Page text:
A complex study of Etna's volcanic plume from ground‐based, in situ and space‐borne observations
Abstract:Two periods of transboundary transport of volcanic aerosols and debris following recent eruptions of Mount Etna, Italy, were examined using ground‐based and satellite spectrophotometric measurements together with Light Detection And Ranging (LiDAR) and aerosol filter observations in Athens and Thessaloniki, Greece. Independent columnar SO 2 measurements from ground and space identified peaks at Greek sites after the volcanic eruptions. LiDAR measurements of the aerosol extinction at Thessaloniki and Athens performed in July 2001 have shown the height of the volcanic plume to be about 3.5 km asl and the optical thickness of the dust layer to be of the order of 3×10 −3 at 532 nm. Strong ozone depletion observed at the volcano plume level by using ozonesonde ascents may be attributed to the in‐plume processes that generate reactive halogens, which in turn destroy ozone. The chemical and elemental composition of aerosol samples, taken at the Earth's surface, was analysed and confirmed the volcanic origin of the dust.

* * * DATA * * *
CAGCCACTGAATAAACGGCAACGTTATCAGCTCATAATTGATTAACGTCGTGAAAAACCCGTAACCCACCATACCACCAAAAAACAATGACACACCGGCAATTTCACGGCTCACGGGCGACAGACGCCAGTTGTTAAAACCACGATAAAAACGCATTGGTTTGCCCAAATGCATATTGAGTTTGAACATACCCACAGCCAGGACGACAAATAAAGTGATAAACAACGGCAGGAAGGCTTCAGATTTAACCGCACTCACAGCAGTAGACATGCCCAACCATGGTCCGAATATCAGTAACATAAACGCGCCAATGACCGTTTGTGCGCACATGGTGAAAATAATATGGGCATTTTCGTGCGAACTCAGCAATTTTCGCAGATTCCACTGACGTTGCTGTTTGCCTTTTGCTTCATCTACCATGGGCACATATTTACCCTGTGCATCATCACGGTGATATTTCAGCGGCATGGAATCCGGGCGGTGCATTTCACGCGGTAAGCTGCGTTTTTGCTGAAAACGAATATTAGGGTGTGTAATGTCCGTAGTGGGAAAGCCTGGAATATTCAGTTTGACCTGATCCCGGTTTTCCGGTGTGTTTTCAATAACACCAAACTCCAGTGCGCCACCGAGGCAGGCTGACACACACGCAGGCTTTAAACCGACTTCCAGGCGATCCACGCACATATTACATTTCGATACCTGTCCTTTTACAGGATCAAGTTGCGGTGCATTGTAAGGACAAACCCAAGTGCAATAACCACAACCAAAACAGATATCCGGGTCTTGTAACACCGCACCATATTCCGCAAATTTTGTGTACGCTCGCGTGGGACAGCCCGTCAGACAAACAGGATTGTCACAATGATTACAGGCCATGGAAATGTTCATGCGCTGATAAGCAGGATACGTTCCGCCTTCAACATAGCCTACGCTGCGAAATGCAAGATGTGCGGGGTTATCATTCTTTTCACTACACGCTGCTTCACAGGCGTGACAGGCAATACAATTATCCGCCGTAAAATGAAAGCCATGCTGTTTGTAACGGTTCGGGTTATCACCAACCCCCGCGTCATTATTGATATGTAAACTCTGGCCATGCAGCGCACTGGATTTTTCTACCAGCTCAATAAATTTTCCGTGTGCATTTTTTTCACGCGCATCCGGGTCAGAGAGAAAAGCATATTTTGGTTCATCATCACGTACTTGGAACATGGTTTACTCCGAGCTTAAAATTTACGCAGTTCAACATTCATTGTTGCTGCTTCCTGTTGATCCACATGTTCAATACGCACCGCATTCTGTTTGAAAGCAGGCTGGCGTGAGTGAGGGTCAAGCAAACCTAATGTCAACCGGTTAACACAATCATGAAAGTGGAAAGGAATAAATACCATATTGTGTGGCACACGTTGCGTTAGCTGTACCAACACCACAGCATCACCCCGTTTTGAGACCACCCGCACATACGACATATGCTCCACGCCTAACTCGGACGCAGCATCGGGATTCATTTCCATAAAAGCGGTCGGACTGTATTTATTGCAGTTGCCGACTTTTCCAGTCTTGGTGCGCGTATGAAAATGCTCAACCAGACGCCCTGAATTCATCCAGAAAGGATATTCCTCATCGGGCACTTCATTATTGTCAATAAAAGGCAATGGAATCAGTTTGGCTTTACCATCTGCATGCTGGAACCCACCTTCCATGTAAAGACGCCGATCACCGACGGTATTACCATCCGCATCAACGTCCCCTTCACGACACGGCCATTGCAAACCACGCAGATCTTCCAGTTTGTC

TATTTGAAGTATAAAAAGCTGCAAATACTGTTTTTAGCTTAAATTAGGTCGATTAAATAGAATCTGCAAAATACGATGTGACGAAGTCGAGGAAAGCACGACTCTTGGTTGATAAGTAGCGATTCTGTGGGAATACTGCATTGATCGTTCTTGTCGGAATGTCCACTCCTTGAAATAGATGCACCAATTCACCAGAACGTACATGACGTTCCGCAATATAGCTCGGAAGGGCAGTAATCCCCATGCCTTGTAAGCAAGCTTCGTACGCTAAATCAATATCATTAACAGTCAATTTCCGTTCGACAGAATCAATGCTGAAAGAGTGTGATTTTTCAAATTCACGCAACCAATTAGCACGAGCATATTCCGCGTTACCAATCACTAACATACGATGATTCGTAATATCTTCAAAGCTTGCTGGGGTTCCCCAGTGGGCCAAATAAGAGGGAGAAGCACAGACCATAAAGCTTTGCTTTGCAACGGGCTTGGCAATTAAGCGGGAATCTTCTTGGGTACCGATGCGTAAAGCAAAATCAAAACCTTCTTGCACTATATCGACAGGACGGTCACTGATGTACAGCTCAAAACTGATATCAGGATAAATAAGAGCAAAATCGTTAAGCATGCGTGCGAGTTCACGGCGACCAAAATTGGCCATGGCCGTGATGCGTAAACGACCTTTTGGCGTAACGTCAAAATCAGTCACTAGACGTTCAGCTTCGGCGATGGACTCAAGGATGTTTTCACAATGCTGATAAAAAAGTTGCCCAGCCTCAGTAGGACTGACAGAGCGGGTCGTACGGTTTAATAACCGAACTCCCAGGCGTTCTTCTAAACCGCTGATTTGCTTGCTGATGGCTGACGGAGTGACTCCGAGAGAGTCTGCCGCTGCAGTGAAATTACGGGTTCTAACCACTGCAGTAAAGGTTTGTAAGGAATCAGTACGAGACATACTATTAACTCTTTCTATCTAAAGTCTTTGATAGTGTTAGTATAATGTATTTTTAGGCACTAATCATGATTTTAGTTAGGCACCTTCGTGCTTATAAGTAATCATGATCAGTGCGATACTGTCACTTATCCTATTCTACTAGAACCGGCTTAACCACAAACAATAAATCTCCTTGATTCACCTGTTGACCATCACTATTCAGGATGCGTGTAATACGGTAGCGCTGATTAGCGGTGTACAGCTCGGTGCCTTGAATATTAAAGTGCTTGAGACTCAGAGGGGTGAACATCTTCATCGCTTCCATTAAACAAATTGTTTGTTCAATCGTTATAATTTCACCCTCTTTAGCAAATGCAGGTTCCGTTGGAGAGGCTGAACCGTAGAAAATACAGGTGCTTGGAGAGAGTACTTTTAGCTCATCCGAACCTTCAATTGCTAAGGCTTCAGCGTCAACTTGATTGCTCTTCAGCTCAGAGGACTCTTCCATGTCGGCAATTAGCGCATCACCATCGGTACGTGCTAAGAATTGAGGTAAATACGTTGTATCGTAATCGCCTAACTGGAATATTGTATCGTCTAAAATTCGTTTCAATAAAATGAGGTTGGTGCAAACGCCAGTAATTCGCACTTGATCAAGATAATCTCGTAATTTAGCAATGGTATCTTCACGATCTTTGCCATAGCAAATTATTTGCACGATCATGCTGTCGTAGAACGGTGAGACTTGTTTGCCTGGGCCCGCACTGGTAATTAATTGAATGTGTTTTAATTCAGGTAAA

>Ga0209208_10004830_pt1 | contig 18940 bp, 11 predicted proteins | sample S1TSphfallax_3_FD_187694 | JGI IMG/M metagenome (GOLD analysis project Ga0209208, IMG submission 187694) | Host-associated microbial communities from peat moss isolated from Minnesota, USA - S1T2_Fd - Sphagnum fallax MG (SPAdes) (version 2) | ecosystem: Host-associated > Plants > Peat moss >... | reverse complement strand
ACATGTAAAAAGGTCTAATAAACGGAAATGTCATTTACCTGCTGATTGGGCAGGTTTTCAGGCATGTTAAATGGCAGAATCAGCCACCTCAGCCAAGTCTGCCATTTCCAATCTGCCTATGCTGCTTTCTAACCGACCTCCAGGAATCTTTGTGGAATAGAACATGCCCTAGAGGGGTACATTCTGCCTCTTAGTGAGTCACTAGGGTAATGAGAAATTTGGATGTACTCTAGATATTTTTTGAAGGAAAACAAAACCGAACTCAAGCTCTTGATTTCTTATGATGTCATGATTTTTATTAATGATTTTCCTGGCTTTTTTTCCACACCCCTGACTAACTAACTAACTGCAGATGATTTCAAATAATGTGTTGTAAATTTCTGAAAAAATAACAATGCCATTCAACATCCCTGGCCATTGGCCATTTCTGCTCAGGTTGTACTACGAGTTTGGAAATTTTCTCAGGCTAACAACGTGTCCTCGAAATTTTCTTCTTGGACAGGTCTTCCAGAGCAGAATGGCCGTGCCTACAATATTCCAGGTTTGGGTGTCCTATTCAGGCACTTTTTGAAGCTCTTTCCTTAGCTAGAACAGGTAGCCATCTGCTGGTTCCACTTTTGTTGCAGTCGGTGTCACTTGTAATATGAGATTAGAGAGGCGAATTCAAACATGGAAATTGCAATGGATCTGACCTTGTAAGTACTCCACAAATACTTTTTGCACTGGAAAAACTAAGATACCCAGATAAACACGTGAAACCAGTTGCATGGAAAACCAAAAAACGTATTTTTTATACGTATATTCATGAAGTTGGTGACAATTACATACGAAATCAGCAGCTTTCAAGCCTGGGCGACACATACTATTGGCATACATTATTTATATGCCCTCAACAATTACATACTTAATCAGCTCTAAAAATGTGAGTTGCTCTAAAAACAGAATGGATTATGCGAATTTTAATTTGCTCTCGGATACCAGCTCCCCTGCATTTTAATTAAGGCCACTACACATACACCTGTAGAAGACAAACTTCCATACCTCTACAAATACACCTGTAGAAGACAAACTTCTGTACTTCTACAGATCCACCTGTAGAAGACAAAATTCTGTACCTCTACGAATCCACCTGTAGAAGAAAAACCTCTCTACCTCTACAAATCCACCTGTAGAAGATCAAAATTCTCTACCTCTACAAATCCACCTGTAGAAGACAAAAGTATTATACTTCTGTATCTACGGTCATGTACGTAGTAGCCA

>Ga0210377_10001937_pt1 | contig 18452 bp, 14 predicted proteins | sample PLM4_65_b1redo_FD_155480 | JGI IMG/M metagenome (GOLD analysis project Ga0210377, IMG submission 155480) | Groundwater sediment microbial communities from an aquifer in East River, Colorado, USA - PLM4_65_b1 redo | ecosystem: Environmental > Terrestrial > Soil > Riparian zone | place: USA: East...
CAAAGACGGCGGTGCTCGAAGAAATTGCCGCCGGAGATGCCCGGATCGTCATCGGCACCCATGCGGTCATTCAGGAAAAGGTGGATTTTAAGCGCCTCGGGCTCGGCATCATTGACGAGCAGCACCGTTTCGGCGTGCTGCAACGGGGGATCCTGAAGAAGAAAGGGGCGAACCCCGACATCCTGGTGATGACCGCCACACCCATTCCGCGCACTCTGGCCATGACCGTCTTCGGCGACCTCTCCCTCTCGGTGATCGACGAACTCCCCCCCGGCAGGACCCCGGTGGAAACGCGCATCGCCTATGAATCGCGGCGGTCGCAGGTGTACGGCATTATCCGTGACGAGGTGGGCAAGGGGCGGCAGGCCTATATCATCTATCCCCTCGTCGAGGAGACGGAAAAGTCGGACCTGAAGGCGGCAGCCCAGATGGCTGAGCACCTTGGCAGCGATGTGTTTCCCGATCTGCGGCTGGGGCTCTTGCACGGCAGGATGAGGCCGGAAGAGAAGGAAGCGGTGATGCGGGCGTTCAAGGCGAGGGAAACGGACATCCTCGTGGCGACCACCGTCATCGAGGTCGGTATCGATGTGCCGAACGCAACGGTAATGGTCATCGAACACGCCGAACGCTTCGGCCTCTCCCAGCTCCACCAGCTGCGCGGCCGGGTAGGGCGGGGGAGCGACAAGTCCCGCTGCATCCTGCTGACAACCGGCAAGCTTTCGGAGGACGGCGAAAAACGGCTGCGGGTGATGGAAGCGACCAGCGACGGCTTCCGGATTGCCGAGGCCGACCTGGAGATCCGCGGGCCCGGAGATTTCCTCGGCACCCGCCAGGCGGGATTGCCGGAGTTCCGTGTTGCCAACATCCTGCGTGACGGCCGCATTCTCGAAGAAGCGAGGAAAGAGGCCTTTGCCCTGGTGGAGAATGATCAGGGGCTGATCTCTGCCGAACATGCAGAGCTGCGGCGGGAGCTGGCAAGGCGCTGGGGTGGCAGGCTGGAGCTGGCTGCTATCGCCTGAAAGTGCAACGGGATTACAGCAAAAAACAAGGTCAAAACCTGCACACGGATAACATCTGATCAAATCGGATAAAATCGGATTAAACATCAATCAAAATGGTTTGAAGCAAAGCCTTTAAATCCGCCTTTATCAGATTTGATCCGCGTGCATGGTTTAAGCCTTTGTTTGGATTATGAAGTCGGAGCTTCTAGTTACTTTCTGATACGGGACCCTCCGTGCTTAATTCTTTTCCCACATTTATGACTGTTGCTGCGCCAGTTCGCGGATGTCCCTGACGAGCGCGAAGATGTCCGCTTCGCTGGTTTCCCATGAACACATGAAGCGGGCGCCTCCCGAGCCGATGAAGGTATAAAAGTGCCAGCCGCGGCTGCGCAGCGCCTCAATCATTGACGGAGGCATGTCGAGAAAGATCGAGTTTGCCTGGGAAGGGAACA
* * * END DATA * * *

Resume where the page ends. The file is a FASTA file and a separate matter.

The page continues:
Document Type: Research Article
Affiliations: 1: Faculty of Geology and Geoenvironment, University of Athens, Greece 2: Faculty of Physics, Aristotle University of Thessaloniki, Greece 3: Faculty of Physics, National Technical University of Athens, Greece 4: Deutscher Wetterdienst (DWD), Climate and Environment Department, Offenbach, Germany 5: Department of Atmospheric and Oceanic Sciences, University of Maryland, USA
Publication date: 2006-05-10